Another big problem is the absence of coordination among various sections, especially the government departments and multiple agencies that are unable to put their minds and actions together. To serve children and accomplish internationally accepted objectives such as the Sustainable Development Goals (SDGs), all the departments, ministries and activities must converge. We must be hands-on with the children. To me, services are the real changemakers. We must decide whom to serve, how to serve, and what kind of mechanisms, schemes and programmes we must employ to serve children directly.
‘The first reason for police inaction is that social legislation is not a priority, rather a pressure. The agencies are more active in implementing the laws that are forced on them. Cases of child labour or trafficking are optional for them. One has to pressure them to register an FIR or to take up the case.’
‘Dire need for police reforms in India’
It is important to understand the limitations of India’s police. A by-product of the 1857 War of Independence, the force is run under the Indian Police Act, 1861 – a totally archaic, outdated and colonial law. On the one hand, we have this vintage act, and on the other, we have a wonderful, forward-looking, modern, dream document called the Constitution of India. The Constitution, which has generated and tested most past laws and new laws, social legislation concerning women, children, poverty alleviation and other crucial areas, is far ahead of the times. This big gap drives the dire need for police reforms.
‘Strong GDP, but human development indicators falling’
While I am pleased with the way the SDGs are being pursued in India currently, with the prime minister and NITI Aayog following the objectives with seriousness, not much is happening in my opinion, as our emphasis is more on the GDP. We are a GDP-driven economy that is at number five or six and are described in billions and trillions of dollars. It is important that when we talk about GDP, we also consider the country’s human development indicators which are falling terribly. India is ranked 131 among 189 countries in the Human Development Index 2020 by the United Nations Development Programme – down from rank 129 in 2019 – and 101 in the 2021 Global Hunger Index among 116 countries – down from 94 among 107 countries – by the European NGOs, Concern Worldwide and Welthungerhilfe. These human development indicators must be translated into reality. The entire system should work towards serving the people who deserve our services – women, children, disabled, elderly, poor, deprived, homeless…ultimately, the benefits of a healthy GDP should trickle down to these people.
‘Bring social welfare into government mainstream’
Prayas works across 10 states and areas relating to child protection, juvenile justice, human trafficking, child labour, skill development, livelihood and health. We have about 600 full-time workers and nearly 40,000 beneficiaries. This appears big but is nothing compared to what is needed in a country like India. In terms of challenges, we face a huge trust deficit, at the district level, within the states, and at the national level too, which makes issues of social welfare and development secondary. The Indian government is still more about law, order, crime and policing, whereas the need of the hour is that the social welfare areas should be incorporated into mainstream functioning.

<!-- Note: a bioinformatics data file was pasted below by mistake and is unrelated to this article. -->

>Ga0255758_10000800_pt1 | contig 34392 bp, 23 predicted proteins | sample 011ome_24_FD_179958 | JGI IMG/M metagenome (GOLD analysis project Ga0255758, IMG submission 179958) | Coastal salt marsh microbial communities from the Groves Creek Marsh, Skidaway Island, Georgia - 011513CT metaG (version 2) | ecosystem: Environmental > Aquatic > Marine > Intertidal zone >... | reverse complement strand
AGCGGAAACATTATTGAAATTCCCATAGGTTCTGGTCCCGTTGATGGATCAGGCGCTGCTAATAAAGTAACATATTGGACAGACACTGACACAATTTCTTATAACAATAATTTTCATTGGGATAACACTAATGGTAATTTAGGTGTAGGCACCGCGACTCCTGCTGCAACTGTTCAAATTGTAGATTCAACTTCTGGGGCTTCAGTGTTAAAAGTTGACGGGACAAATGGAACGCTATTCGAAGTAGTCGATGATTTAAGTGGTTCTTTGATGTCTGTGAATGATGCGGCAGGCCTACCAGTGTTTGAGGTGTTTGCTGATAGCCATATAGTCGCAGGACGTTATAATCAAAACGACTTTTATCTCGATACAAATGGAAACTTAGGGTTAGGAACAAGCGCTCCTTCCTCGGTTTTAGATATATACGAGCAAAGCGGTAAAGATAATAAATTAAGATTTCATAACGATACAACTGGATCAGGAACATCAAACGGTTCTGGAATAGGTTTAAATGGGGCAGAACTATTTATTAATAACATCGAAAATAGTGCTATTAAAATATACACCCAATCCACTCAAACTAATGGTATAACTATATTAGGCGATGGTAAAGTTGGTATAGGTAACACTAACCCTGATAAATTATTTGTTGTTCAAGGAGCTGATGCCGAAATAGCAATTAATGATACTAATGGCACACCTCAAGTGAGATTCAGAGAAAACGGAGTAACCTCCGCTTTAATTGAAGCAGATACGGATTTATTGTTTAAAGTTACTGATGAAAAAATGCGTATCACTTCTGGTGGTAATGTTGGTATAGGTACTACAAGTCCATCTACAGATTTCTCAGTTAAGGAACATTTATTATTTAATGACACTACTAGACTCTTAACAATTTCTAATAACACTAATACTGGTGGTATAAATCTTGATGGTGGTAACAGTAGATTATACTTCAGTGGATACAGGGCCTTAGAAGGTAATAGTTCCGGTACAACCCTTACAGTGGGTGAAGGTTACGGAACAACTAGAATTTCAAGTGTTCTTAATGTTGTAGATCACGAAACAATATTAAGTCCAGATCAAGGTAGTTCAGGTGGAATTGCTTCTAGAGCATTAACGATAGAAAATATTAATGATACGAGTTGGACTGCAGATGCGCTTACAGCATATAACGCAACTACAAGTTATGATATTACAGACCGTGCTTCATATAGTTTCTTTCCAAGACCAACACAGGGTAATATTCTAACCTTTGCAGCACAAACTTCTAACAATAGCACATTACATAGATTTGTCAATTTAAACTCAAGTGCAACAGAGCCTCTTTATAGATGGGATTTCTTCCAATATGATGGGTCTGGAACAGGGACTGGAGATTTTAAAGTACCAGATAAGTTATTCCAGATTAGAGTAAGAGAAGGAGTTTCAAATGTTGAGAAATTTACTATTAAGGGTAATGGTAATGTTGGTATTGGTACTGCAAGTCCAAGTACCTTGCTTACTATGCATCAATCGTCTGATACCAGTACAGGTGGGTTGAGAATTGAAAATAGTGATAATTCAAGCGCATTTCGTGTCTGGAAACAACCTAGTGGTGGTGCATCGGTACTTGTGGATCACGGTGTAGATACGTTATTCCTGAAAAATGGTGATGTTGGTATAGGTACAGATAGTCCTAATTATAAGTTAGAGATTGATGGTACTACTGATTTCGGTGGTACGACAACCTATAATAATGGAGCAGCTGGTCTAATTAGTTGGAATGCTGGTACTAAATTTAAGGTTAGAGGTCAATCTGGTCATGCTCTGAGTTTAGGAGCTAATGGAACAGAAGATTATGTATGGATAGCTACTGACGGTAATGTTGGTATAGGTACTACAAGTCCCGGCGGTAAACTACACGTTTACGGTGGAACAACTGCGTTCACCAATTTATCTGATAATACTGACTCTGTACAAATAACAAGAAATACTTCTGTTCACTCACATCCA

‘In India, there are 20 million children who need full-time residential care. There are nearly 7,000 homes and shelters run by the government and voluntary organisations for children. The total space available at these centres is just about 2.65 lakhs – barely enough for 1 percent of the children in need.’
Once we gain trust, understanding and coordination, we can utilise the new platforms available to us, like the dashboards in the public domain. However, these dashboards must become platforms for partnerships with the government, NGOs and corporates, where we can identify the problems, the target groups and ways to reach them, and create resources to serve them. In the case of child welfare, our major problem is the gap between how the government sees the children in crisis and how we see them. For example, the issue of child labour, which the government in 2011 believed to be involving nearly 10 million or 1 crore children. Now, it suggests the figure is 40 lakh to 45 lakh. According to us, the number is 20 million or 30 million, so the success of the entire process of putting up a dashboard or portal depends on overcoming this big gap (of understanding) first.
The change will come. We have dedicated schemes that we are trying to enforce. The situation is becoming better. The amount spent on these schemes is also much higher than earlier. The number of homes and shelters being run by governments and voluntary organisations has increased. The work is going on, not at the rate or speed we would like, but surely the situation is set to change in coming years. The CSO Committee of NITI Aayog will make a difference. It has already done good work during Covid-19; however, the government is always apprehensive about the work of
-As told to Jyoti Verma/Tatsat Chronicle